After the battle of Worcester at the end of the Civil War, the main aim of Oliver Cromwell's Commonwealth is to capture Charles Stuart. The future king's escape depends on the intrepid Earl...
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William K. Howard
Entertaining ensemble piece dealing with several characters who are on the way to the races on Derby day. It cleverly blends dramatic, romantic and comic elements, including the woman and ... See full summary »
A girl from an impoverished family is jilted by her rich fiance, whose father doesn't approve. She decides to take revenge against them, and determines to let nothing or no one stop her from getting to the top.
After the battle of Worcester at the end of the Civil War, the main aim of Oliver Cromwell's Commonwealth is to capture Charles Stuart. The future king's escape depends on the intrepid Earl of Dawlish, who as the Moonraker has already spirited away many Royalists. Dawlish travels to the Windwhistle Inn on the south coast to prepare the escape, where he meets Anne Wyndham, the fiancée of a top Roundhead colonel.Written by
Jeremy Perkins <email@example.com>
The Moonraker is directed by David MacDonald and adapted to screenplay by Robert Hall, Wilfred Eades and Alistair Bell from the Arthur Watkin play. It stars George Baker, Sylvia Syms, Marius Goring, Peter Arne, Clive Morton, Richard Leech, Iris Russell and Paul Whitsun-Jones. Music is by Laurie Johnson and cinematography by Mutz Greenbaum.
With the English Civil War just finished, Oliver Cromwell (John Le Mesurier) aims to capture Charles Stuart (Gary Raymond) to stop him replacing his executed father on the throne. However, a Royalist hero known as The Moonraker (Baker) plots to smuggle Stuart to France before Cromwell and his Roundhead followers enact their plans.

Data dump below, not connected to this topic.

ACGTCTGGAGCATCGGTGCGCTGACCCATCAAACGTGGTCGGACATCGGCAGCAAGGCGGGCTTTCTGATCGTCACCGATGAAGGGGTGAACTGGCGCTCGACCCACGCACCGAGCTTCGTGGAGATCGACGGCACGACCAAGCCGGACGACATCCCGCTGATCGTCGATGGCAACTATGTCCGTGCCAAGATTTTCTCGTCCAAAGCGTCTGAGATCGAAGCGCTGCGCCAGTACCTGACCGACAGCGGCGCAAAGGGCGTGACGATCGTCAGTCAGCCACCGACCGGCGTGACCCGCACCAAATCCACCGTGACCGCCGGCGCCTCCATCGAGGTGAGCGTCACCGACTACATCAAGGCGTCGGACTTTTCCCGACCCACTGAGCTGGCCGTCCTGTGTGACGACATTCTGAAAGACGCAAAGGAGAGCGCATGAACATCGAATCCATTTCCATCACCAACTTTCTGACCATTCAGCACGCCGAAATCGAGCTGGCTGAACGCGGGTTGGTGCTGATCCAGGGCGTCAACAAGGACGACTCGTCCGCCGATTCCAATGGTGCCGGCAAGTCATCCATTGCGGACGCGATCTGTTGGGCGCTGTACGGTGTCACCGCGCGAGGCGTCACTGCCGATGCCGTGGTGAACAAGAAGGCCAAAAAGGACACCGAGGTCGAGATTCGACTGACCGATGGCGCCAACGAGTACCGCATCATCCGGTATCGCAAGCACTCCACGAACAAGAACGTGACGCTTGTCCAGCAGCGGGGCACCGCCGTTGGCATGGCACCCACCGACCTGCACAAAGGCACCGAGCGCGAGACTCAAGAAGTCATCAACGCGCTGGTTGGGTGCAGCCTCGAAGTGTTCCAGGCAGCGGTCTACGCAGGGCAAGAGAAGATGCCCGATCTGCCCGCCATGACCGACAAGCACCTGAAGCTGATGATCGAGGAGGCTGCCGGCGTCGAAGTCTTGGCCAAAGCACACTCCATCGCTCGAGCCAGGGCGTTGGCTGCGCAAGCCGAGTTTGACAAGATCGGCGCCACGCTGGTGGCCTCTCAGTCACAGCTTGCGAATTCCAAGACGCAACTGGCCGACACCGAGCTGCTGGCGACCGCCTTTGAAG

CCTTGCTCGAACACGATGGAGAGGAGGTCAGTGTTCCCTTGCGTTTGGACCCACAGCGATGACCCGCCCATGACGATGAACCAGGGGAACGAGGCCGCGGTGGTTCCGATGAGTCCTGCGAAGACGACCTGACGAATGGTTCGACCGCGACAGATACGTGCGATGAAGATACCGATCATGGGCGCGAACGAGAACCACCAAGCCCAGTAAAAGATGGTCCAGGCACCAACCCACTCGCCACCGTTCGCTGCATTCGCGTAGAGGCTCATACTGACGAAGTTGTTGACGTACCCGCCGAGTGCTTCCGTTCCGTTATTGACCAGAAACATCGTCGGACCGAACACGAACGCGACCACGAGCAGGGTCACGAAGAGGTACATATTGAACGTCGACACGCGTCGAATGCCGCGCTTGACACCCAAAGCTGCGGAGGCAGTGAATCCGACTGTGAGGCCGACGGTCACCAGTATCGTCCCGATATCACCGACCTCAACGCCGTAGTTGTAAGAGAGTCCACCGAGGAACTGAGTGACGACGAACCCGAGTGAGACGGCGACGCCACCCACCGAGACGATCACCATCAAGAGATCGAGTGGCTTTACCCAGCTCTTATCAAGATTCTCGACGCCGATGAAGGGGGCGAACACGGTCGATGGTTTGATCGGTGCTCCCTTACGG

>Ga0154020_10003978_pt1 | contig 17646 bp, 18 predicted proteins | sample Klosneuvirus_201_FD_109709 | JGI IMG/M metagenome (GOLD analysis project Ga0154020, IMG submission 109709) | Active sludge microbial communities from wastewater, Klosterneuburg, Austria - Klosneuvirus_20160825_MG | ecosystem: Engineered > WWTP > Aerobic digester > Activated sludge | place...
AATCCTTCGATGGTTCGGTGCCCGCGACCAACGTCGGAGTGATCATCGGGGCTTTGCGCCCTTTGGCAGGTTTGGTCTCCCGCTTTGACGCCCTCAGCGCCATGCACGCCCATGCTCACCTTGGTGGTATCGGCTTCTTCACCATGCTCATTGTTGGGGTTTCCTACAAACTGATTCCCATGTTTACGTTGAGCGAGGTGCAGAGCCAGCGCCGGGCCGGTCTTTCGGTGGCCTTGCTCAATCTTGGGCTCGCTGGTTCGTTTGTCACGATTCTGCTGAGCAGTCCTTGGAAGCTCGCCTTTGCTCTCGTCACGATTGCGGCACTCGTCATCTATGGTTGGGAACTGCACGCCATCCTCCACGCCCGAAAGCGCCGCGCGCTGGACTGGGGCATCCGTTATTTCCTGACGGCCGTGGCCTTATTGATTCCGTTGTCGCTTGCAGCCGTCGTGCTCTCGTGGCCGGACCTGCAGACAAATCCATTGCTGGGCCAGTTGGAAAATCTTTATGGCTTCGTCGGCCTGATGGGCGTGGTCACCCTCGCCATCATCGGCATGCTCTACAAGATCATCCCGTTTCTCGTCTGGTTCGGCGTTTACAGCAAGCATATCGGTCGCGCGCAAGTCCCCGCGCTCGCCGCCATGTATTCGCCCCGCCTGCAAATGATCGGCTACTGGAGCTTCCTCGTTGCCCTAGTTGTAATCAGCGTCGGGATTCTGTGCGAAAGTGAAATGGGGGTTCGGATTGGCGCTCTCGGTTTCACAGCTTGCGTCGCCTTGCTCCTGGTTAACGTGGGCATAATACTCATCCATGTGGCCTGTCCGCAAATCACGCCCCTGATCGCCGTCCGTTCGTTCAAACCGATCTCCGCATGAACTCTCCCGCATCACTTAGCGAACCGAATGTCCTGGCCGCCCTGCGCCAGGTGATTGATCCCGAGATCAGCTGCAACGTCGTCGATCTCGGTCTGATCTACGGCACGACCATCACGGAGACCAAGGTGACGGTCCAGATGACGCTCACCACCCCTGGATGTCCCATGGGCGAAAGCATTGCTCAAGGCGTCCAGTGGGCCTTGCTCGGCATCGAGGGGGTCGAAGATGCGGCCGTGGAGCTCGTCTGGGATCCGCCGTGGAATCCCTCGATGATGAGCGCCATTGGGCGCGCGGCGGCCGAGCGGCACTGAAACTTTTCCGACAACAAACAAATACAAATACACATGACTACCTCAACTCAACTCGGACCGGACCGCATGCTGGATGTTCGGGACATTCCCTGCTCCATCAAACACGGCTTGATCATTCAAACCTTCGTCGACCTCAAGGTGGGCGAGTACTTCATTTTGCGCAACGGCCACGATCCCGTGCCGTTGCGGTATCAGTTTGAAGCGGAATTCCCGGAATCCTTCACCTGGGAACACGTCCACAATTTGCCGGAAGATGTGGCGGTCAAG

A British swashbuckler full of derring-do heroics, sword fights, boo- hiss villains and gorgeous Technicolor photography. Why then is The Moonraker little known or under seen? Perhaps it comes down to availability on home formats over the years? Or TV rights preventing it from being shown elsewhere other than good old Blighty? Either way it's a shame and fans of swashbucklers should definitely consider seeking this one out.
The name Moonraker in this parlance is put to a smuggler who would hide his goods in the village pond and then go back at midnight to rake said goods out. Here the " Moonraking" involves smuggling important human beings out of harms way. The Moonraker in question is Earl Anthony of Dawlish, a Royalist Cavalier Scarlet Pimpernel type, a bally hero of devilish good looks and courage unbound; I mean why jump through a gap when you can dive through it instead? Cue under cover disguise, bluffings between hero and villains, simmering romance and a base station inn where many shenanigans unfold. It's not based on historical facts, it's a work of fiction, but much thought has gone into the period design, collectively impressive in architecture, weapons and clothing. How nice to actually see an English Civil War based buckling of the swash!
Location work is spread about the place, where even though much of the second half of film is based inside the crafty Royalist supporting inn, there's still some lovely exteriors to enjoy. The makers missed a trick by not homaging the lead character by doing some work at beautiful Dawlish in Devon, but Wiltshire, Dorset and Kent prove to be appealing places for scenes. Ronnie Hilton's theme song over the opening credits is a bit off the pace of the movie, in that it doesn't quite fit as a starting point, but the song itself proves to play well as part of the narrative.
Cast are mixed but nobody stinks the film out, Baker is no Flynn, Power or Granger, but he makes for a very likable handsome hero and he is very comfortable performing the excellently choreographed fight sequences. Syms looks radiant and gorgeous, even if the character doesn't call for her to thesp greatly. While elsewhere the most fun performance comes from Whitsun-Jones as Parfitt, a big rotund Royalist full of bluster and bravado, when asked his occupation he bellows "gentleman", you hear him and believe him and he will later on in the film get "one" of those great cinematic moments.
The Moonraker, hooray! If you be a swashbuckling fan then you owe it to yourself to put this on your list of must sees! 7.5/10
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